How to move like a French woman – Part One
As we’ve established in our previous blog post, the gym holds little appeal for most French women.
While exerting yourself physically is completely essential to that age-old ideal of ‘healthy body, healthy mind’, dressing to break a sweat just does not go with being French.
This is partly because it seems like such a joyless effort, to cut two hours out of your precious day – the travel, the changing, the learning how to use machines and then waiting to use them, the showering, the loud, unbearable music, the ‘other people’ sweat, the drying and so-on “…and then, to pay for it!”
(Does any of that sound familiar to you?)
What French women do, they do out of their own desires. Many describe themselves as stubborn individualists; as long as you are doing your own thing, it’s fine.
Whether you are French or not, I think this is something we can all relate to. We all have our own priorities and opinions, so why can’t we move in whatever way we decide?
If you’re playing tennis, swimming, or you prefer running – then that’s great, as long as you’re having fun. Have you ever noticed that as soon as anything becomes ‘mandatory’, the enjoyment of it is lost?
Overloading yourself with exercise you have long stopped enjoying may lead to a sense of defeatism, and even to heartier eating (how many of us have given into our food indulgences after exercise, “to refuel the body”?) By contrast, milder exertion is much easier to maintain and enjoy – for life.
You might have noticed that American women seem to have two default modes – sitting or spinning! While Americans travel naturally less than 10 per cent of the time on average, French women prefer gentler, more regular all-day movement; harnessing the philosophical principle of using your mind with your body.
After all, mindless exercise is almost as bad as mindless eating (more on that later on!) So why not strive to make easy physical movement second-nature in your life?
Start simply, by seeing mild exertion as an integral part of your day. Look at everyday movement – what you would do in your normal clothes – as essential to your overall wellness, rather than confining any kind of physical exertion to the gym.
(If nothing else, you’ll save on all that expensive gym gear!)
Here are some easy suggestions to start you off:
– Begin with regular, dedicated walks. Stroll rather than march, even if it’s just for ten minutes to start with.
– Make your strolls a little longer each day; perhaps walking to work, or parking a little farther away from your workplace!
-While morning walks help preserve brain-space, walking after dinner is brilliant for both digestion and relaxation (particularly good for diabetics).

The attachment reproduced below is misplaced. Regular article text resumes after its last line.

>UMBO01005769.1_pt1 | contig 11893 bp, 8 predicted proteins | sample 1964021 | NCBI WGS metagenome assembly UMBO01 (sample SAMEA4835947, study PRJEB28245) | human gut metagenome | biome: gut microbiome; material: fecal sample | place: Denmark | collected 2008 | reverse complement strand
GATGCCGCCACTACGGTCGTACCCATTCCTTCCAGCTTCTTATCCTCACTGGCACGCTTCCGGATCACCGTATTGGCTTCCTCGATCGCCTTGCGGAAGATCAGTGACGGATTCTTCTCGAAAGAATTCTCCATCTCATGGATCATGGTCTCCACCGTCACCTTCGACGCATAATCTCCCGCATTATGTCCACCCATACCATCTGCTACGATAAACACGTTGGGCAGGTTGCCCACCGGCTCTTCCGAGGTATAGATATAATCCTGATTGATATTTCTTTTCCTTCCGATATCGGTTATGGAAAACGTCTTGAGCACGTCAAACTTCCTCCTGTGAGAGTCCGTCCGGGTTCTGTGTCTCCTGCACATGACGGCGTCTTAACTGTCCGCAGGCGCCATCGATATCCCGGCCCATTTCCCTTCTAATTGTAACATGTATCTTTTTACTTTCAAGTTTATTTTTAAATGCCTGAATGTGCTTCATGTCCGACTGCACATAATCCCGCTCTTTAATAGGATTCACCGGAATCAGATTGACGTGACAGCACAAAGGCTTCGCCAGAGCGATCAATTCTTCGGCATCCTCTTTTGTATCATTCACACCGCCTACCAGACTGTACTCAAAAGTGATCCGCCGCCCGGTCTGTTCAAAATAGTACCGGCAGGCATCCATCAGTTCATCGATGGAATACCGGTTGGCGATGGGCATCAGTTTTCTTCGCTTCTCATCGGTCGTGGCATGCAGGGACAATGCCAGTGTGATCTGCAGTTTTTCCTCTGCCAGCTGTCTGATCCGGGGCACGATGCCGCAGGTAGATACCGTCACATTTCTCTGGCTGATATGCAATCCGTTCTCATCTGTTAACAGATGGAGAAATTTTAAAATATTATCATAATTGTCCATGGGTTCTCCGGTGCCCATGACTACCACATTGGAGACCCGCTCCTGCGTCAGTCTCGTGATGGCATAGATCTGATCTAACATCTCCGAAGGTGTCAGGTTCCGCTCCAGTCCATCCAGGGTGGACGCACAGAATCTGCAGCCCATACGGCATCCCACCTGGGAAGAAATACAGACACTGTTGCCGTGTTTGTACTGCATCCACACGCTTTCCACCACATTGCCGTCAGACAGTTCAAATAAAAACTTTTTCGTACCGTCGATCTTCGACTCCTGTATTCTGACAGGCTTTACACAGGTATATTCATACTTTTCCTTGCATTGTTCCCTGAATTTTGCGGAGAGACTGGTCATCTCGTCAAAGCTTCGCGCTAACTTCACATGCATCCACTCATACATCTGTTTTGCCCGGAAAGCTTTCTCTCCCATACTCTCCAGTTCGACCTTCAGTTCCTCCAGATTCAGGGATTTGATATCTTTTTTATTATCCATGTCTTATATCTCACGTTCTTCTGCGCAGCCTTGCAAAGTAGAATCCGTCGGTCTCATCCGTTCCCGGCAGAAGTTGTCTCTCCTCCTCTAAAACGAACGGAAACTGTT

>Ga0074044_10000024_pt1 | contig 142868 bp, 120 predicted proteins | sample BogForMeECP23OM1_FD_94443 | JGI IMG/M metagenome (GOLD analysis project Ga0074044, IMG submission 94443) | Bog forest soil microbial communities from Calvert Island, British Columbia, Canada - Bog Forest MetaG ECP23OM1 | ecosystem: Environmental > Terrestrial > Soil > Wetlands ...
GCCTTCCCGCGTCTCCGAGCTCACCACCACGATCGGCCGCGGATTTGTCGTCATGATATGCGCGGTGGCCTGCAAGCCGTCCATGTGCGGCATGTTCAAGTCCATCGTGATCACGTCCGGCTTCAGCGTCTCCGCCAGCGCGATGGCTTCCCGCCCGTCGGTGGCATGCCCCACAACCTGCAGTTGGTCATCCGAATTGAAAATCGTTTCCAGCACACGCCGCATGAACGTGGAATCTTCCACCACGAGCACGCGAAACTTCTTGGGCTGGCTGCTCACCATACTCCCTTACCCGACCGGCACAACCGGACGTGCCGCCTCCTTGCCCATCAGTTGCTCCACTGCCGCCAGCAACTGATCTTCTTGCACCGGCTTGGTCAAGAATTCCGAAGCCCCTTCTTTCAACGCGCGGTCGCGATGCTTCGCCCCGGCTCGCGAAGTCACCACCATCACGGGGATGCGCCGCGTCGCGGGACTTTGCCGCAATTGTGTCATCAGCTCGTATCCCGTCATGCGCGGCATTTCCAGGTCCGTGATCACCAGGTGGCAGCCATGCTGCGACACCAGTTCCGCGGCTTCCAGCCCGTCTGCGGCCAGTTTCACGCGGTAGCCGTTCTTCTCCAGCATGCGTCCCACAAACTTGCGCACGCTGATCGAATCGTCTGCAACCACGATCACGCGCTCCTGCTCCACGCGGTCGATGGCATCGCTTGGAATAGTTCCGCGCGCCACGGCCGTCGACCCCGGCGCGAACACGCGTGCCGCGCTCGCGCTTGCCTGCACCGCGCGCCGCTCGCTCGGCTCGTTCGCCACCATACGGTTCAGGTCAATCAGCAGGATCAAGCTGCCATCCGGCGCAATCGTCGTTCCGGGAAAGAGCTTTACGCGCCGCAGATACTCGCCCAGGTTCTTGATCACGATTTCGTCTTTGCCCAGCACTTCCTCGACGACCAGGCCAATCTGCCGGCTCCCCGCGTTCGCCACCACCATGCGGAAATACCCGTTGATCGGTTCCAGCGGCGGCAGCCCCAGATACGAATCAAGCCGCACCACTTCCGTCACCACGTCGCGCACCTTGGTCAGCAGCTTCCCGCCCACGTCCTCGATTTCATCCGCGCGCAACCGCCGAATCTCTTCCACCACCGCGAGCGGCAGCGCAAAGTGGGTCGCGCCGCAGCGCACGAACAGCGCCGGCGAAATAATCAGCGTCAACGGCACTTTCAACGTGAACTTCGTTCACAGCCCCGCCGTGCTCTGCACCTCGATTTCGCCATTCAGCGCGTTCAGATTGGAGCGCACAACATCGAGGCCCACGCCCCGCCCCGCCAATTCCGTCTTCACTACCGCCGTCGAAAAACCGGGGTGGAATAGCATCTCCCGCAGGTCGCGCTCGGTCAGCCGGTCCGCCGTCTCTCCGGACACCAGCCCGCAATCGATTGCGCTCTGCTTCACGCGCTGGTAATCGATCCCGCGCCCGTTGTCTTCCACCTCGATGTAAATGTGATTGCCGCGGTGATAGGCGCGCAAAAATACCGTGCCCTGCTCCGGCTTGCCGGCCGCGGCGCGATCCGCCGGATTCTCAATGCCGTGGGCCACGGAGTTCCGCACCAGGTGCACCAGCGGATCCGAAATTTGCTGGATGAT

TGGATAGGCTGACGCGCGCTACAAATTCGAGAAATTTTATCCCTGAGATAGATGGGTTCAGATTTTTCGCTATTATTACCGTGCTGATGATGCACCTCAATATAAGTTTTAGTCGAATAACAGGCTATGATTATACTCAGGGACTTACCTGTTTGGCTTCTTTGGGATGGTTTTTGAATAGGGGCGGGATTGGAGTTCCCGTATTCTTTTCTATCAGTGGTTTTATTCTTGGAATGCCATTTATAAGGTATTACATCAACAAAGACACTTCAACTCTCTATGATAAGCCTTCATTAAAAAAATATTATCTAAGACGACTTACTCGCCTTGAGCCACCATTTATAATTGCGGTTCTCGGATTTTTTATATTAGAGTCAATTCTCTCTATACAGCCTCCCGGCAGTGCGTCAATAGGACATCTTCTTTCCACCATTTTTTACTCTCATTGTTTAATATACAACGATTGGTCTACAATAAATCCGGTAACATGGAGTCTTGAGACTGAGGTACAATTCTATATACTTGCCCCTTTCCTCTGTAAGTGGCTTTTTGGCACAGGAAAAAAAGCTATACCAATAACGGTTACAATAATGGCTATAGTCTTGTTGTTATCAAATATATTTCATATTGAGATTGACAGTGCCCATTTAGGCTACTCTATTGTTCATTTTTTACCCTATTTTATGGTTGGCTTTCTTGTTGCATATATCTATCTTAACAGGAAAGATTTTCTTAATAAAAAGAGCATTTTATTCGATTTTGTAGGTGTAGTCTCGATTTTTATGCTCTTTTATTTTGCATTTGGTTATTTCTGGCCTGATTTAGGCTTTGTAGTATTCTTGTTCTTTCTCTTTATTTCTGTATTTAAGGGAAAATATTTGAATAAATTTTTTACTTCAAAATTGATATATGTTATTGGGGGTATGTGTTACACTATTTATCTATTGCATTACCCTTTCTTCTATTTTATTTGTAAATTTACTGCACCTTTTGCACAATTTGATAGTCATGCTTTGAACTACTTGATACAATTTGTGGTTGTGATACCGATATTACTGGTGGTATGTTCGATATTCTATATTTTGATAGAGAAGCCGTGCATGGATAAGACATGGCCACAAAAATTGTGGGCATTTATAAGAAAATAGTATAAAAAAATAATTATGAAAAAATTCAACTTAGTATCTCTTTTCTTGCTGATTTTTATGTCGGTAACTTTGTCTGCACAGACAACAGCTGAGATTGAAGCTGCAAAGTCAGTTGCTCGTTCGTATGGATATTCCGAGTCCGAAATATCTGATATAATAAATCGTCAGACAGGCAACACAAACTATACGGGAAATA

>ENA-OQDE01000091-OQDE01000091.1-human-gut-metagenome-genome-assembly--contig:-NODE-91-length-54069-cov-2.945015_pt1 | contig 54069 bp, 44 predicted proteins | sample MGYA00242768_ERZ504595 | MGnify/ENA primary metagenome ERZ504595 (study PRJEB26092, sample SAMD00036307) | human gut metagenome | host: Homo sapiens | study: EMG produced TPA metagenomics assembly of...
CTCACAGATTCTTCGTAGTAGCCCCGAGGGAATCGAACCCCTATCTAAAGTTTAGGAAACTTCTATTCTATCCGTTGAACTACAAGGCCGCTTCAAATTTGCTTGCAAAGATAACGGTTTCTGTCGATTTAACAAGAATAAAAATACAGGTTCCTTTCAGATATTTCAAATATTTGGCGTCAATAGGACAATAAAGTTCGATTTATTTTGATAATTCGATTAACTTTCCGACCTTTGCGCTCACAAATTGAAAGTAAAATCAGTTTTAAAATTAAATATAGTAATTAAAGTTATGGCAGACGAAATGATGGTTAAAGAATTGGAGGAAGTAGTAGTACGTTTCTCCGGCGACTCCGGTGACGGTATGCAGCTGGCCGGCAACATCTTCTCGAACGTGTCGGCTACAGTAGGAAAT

-Take extra steps throughout the day; if you need to speak to someone, walk over to their desk instead of sending an email.
-Try cycling instead of driving to work, or even ironing your clothes as a break from sitting.
-Hold walking or standing-up meetings at work.
You may have recognised that the general point is to practise as much physical exertion, for as many moments of the day as you can manage. This is the surest way to overcome the mental hurdle that exercise presents to those of us who aren’t French!
Soon, you will reap benefits without any bother, as well as adding around three hours of walking to your week. Très bon!
In addition to these practical ideas, you can reward yourself with time to plan better and longer activity. Instead of trying to save steps, or reduce exertion, you can embrace them instead. You can reconnect with the idea that the journey is the destination, and that time-saved journeys are calories not burned.
If you believe that working at your desk leaves you no time for such things, perhaps realise that stress and fatigue in modern life typically have more to do with a lack of exertion, rather than too much. These French-based principles can help you plan enjoyable activity without adding onerous gym-based events into your diary!
For the whole body, it’s clear that there could be no better exercise – and with the right technique, the cardiovascular benefits of brisk walking have been shown to be as good as those of running, without endangering your joints and without the extra wear and tear.
Why not join us at a friendly Stride session, surrounded by a fun and like-minded group, and see for yourself?
In our next blog, we’ll be looking at the ‘where and how’ aspects of moving like a French woman. Until then, à bientôt!